Wicker discusses the events at the center of his book, "A Time to Die: The Attica Prison Revolt." The discussion also covers Wicker's thoughts on his responsibility as a journalist to his fellow man. Both Wicker and Terkel read excerpts from the book. (includes excerpts from T2576, 1970 Nov. 20).
Terkel delves into the life of Frank Norman, a London ex-con who turned his life around and became a novelist and playwright by writing on his experiences. He wrote "Bang to Rights" shortly after his prison release which brought him great fame. He followed that with "The Monkey Pulled it's Hair" that had a U.S. release under the name "Don't Darling Me Darling". Norman opened up to Terkel discussing his illegitimacy, his illiteracy till age 14, his institutionalization in an orphanage which he turned into the novel "Banana Boy".
Terkel wraps up his discussion with Frank Norman. Norman gives his opinion on present conditions in prisons and orphanages. He opens up about his relationship with his daughter and a family he has never met.
Studs Terkel discusses the murder of eight student nurses in 1966 at the hands of Richard Speck with the authors of "Born to Raise Hell", newsman Jack Altman and Speck's psychiatrist Dr. Marvin Ziporyn. Altman sees Speck's public and private image as being quite different. When asked to smile for the cameras Speck obeyed authority and did and was labeled in the press as a monster when in reality he blocked out the murders and was disgusted by his actions. Dr.
Robert Vaughn takes time out from his Drury Lane appearance in "Tender Trap" to discuss his new book "Only Victims" with Studs Terkel. The discussion spans the years 1938 when Martin Dies became the first House Committee on Unamerican Activities (HUAC) chairman to Vice President Spiro Agnew's condemnation of the "New York Times" and "Washington Post". Vaughn created the title of his book "Only Victims" from a Dalton Trumbo speech that reflected back on the era of HUAC as being one where there were no heroes, no villains, only victims.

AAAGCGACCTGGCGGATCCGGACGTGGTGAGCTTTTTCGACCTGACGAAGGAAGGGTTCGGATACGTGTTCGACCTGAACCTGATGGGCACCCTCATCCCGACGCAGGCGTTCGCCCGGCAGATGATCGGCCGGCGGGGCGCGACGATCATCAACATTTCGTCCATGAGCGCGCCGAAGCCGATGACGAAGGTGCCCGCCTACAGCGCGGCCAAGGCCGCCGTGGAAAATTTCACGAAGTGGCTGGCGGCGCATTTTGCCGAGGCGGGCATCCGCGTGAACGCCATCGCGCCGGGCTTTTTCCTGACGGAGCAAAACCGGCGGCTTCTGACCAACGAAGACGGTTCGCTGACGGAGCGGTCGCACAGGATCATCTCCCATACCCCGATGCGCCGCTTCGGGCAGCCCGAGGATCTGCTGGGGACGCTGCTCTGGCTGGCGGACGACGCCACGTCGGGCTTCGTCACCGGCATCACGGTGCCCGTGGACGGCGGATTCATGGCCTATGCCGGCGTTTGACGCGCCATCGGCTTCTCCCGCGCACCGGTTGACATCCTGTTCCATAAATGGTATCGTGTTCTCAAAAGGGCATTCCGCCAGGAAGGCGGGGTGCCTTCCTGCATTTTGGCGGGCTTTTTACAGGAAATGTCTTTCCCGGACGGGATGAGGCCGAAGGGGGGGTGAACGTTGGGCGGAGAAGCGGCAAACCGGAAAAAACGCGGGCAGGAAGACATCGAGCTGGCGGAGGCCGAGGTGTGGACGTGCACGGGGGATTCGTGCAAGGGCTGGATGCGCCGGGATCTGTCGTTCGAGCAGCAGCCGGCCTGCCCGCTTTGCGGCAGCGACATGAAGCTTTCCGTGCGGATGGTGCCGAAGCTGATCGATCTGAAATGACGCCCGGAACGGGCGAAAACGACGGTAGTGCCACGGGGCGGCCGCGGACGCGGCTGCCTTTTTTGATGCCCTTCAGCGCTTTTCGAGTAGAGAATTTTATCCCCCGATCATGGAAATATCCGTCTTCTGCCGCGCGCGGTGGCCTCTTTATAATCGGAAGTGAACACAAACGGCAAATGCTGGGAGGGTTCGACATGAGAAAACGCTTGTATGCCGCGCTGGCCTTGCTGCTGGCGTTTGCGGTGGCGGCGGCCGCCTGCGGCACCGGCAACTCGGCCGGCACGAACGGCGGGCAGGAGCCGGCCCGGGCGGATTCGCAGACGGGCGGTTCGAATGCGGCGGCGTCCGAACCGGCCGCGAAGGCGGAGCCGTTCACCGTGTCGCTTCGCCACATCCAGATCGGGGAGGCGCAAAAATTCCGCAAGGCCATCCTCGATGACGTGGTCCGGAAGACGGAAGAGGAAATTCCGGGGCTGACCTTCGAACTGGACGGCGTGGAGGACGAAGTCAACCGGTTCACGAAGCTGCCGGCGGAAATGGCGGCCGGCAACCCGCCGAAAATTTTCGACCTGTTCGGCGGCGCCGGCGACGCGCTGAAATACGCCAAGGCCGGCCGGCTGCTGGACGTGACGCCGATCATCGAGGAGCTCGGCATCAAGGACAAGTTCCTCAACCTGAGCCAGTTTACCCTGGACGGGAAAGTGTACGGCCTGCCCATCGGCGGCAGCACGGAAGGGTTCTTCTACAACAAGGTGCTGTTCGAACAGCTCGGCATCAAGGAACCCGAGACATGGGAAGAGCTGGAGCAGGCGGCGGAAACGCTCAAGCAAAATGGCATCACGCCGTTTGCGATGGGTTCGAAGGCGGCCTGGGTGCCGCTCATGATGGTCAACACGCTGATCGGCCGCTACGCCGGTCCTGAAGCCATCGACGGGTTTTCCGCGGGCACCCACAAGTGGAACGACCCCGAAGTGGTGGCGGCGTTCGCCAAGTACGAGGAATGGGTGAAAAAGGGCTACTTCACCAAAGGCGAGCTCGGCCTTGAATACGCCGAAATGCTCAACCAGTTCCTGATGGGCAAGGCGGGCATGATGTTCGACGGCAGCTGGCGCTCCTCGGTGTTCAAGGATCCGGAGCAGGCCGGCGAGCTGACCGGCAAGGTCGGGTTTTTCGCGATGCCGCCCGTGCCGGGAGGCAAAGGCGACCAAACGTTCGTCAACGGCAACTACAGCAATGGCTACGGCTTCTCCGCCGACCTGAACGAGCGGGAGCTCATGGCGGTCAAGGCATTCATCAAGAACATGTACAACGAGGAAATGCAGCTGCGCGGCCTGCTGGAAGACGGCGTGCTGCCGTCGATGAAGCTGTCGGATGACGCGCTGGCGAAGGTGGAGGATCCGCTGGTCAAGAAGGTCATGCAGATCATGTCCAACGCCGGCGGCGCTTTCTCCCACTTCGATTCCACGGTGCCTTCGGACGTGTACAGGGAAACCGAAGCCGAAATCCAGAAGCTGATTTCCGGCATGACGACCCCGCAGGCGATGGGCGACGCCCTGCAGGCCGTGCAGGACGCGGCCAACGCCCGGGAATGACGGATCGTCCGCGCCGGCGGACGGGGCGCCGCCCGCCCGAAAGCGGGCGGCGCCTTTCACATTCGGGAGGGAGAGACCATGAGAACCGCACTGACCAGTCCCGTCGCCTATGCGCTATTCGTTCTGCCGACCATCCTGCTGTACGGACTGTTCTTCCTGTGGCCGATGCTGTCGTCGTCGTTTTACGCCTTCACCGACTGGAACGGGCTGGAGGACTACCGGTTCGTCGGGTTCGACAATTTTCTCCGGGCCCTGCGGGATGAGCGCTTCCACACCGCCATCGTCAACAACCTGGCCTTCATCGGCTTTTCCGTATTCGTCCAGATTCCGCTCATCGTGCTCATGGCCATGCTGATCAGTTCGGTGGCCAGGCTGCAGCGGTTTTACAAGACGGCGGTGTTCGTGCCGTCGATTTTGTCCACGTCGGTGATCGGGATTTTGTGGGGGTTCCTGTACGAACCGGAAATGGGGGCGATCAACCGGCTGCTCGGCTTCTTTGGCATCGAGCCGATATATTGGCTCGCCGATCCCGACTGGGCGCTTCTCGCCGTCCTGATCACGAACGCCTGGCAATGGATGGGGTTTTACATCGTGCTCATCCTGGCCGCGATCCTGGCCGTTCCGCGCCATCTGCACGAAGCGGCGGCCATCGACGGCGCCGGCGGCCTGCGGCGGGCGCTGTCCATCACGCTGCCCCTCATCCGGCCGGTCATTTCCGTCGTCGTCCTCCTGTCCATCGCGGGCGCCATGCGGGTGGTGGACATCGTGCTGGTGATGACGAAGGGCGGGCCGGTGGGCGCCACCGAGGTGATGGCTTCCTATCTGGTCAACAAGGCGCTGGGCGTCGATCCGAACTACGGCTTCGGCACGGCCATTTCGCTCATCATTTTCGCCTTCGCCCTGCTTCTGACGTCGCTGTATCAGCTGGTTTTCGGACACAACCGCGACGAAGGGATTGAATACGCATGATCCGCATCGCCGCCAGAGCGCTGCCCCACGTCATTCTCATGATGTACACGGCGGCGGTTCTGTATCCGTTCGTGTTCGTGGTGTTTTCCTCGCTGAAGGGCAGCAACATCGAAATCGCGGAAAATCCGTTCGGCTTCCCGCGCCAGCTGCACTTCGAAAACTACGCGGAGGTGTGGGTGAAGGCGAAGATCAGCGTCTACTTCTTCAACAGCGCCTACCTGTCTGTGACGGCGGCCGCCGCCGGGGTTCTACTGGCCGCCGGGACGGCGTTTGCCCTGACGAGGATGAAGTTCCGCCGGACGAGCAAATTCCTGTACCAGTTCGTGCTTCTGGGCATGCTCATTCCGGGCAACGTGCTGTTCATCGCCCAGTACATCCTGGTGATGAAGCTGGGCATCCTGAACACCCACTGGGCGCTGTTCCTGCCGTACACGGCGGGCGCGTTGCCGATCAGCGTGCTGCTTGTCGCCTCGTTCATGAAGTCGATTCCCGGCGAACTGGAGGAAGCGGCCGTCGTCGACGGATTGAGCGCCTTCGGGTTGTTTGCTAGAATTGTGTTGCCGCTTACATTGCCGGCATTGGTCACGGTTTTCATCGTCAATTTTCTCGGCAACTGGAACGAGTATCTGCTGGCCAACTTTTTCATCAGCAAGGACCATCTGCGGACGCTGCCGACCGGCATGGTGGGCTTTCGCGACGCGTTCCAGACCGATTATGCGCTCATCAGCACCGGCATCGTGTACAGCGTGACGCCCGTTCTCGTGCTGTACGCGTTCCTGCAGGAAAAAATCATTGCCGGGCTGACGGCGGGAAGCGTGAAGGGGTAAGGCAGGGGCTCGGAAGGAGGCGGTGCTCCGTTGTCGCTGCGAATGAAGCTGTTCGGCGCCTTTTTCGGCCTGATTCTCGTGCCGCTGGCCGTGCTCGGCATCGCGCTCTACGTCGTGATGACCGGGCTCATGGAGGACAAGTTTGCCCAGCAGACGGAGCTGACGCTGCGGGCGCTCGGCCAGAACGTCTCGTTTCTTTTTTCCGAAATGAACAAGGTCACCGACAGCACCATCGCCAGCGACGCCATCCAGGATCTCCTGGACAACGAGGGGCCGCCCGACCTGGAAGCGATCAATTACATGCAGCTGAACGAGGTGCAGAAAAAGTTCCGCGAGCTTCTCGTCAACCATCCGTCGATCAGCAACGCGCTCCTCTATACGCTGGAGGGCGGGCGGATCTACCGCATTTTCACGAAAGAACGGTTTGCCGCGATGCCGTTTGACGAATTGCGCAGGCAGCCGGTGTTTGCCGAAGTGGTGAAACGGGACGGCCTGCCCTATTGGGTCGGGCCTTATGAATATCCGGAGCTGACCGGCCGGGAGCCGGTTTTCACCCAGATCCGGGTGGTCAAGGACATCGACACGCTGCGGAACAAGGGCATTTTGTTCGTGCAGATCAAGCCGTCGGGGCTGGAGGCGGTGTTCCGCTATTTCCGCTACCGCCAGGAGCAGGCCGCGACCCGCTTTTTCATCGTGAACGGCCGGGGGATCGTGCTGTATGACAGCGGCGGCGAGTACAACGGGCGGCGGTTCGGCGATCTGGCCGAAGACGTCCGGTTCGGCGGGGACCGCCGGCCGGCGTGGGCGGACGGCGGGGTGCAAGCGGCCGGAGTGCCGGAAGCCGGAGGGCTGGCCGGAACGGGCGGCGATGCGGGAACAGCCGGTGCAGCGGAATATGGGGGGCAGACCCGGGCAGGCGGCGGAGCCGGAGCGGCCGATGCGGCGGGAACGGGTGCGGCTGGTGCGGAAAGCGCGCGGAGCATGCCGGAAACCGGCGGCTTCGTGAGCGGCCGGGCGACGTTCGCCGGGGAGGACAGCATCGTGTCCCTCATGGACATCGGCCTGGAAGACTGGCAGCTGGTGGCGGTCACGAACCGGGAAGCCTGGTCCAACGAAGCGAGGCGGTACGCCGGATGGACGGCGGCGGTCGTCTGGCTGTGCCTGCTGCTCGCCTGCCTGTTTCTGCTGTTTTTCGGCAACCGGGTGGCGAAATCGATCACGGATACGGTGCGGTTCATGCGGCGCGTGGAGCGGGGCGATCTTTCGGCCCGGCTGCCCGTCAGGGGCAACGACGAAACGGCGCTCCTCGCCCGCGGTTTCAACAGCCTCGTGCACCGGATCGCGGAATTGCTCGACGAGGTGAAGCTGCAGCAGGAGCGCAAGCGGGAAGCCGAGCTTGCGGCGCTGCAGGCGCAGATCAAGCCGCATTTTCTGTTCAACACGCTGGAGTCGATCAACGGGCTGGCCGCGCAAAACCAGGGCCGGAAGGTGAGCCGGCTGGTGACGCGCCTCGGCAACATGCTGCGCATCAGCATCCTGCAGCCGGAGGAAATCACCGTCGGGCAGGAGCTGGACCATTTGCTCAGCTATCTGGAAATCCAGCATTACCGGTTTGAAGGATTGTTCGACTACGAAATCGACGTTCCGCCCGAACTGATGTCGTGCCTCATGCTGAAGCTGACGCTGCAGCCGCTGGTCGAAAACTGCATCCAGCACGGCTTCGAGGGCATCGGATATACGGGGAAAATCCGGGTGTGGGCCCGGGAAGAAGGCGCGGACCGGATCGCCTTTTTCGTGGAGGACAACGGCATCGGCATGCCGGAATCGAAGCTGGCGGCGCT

Richard G. Hatcher and Alexander Poinsett discuss Gary, Indiana, their book "Black Power: Gary Style," politics, and race relations. They discuss the corruption in Gary, Indiana and Gary politics. Includes Richard G. Hatcher reading his old speech from his book "Black Power: Gary Style."
After enrolling in law school at age 49, Stern breaks down the double-standards and monopoly power of the legal profession.
According to Paul Chevigny’s book, “Police Power: Police Abuses in New York," disobeying the police is what precipitated violence. Chevigny explained some of the police felt if they had to deal with the undesirables, whether they were criminals or not, anything goes on the street to get these guys and anything goes in court to make a conviction stick.
Studs discusses the book, "Our Kindly Parent--The State," and interviewing the author Patrick Murphy. They discuss the inadequate juvenile justice and reform system extensively. [includes an excerpt from interview with Lisa Richette, author of "Throw away children" 1925149-3-1 and -3-2].
Dick Gregory satirizes capital punishment in the United States, calls for the churches to take action, and talks about potential actions from "demonstrators." Other panel members answer audience questions (Father James Jones, Norval Morris, Hans W. Mattick, and Arthur Wineberg). Hosted by the University of Chicago. (Part 3 of 3)
Nelson Algren, Nathan Kantrowitz, and David Maurer discuss language and criminal subculture, including the development of institutional slang at different prisons, the nature of drug addiction and its influence on criminal language and vocabulary, and the myth of the criminal mind. Includes an Interview with an inmate at a Chicago prison.
Discussing capital punishment with author Nelson Algren. Includes interviews with William (Bill) Witherspoon, a death row inmate; Jack Johnson, warden of Cook County Jail; and an [unidentified woman] who marched in protest at the execution of James Dukes in 1962.